RELATED MATERIAL
Surgical robots to provide open-source platform for medical robotics research | Jan. 12, 2012

 

Jan. 05, 2012 | New Scientist
Buildings and clothes could melt to save energy

Building and palm tree   The sun has risen, and a brand new building on the UW's campus in Seattle is about to melt. It's no design flaw -- a gel in the walls and ceilings of the soon-to-be-completed Molecular Engineering and Sciences Building will reduce energy for cooling by a whopping 98 percent.

 

Jan. 18, 2012 | Daily Journal of Commerce
Phase change materials result in cost savings

A building material that absorbs heat during the day and releases it at night promises to save building owners a bundle of cash when it's time to pay the monthly electricity bill. The UW's new Molecular Engineering and Sciences Building has such materials encapsulated in its wall and ceiling panels.

 

Jan. 23, 2012 | Nature News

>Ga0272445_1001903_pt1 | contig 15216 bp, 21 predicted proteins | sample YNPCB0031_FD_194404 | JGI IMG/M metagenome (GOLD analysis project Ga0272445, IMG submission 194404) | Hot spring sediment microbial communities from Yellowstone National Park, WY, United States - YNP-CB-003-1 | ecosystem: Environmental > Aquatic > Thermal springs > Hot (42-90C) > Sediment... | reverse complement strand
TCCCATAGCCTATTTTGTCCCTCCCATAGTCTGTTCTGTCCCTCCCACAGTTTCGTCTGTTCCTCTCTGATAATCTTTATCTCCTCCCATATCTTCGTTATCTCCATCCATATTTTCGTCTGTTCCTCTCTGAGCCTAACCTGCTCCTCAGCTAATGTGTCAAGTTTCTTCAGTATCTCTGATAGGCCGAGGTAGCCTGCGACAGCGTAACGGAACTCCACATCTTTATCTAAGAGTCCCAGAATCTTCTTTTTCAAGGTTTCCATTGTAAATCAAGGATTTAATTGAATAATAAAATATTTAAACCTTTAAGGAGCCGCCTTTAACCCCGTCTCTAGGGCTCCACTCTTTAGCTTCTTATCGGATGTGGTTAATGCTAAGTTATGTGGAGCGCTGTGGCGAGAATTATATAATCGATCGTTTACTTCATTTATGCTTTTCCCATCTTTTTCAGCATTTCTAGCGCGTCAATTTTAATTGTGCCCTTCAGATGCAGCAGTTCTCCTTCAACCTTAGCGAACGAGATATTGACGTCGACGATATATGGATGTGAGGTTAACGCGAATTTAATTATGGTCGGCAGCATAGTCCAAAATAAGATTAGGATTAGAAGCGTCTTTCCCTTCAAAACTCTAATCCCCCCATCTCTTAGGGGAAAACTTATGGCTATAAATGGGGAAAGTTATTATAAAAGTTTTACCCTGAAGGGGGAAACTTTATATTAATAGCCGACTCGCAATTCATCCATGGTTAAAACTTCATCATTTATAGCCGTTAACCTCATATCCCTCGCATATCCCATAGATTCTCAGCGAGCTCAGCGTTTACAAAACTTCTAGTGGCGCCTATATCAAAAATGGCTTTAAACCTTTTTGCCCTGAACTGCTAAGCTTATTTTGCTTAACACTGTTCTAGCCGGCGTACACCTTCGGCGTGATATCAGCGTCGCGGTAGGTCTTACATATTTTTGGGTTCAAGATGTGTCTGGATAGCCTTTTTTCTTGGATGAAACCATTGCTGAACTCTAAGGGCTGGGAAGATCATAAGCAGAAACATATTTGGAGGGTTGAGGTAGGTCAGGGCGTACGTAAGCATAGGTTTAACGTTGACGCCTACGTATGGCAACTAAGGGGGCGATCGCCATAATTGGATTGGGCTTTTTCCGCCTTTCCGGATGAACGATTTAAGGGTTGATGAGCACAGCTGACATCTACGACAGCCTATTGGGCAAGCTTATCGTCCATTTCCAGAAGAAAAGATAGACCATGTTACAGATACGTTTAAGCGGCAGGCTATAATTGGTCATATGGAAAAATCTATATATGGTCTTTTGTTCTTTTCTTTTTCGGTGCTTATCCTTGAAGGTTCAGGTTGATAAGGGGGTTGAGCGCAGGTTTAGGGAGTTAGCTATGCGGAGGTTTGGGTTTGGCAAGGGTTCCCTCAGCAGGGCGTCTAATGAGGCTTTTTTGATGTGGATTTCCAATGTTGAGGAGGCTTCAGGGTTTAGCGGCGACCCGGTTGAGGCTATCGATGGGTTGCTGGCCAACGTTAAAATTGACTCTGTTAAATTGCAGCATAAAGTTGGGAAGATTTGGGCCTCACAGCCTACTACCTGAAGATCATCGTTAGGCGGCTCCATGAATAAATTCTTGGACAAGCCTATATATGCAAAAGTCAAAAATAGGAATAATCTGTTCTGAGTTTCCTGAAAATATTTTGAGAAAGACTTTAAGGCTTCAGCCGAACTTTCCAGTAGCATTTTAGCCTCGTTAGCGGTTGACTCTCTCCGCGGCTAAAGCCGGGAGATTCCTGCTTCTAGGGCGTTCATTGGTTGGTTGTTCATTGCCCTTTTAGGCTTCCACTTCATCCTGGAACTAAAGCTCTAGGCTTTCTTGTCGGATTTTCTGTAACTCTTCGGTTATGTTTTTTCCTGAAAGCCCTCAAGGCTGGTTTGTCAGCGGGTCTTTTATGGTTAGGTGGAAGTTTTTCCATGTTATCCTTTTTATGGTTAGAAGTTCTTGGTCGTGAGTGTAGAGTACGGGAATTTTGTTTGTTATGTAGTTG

Victory for crowdsourced biomolecule design

Winning enzyme   Players of the online game Foldit guide researchers to a better enzyme, in what researchers say is the first crowdsourced redesign of a protein. The new enzyme is 18 times better at catalyzing a step in synthetic chemistry reactions.

RELATED MATERIAL
Paper uncovers power of Foldit gamers’ strategies | Nov. 07, 2011
Gaming for a cure: Computer gamers tackle protein folding | Aug. 04, 2010

 

Jan. 25, 2012 | CNET
Crowdsourcing gamers best computers on protein folding

Foldit screenshot   If you have a good mind for puzzles and are a whiz at video games, your may have a calling in science. Computer scientists Zoran Popovic and Seth Cooper have devised a video game that lets citizen scientists take a stab at decoding the shape of proteins.

RELATED MATERIAL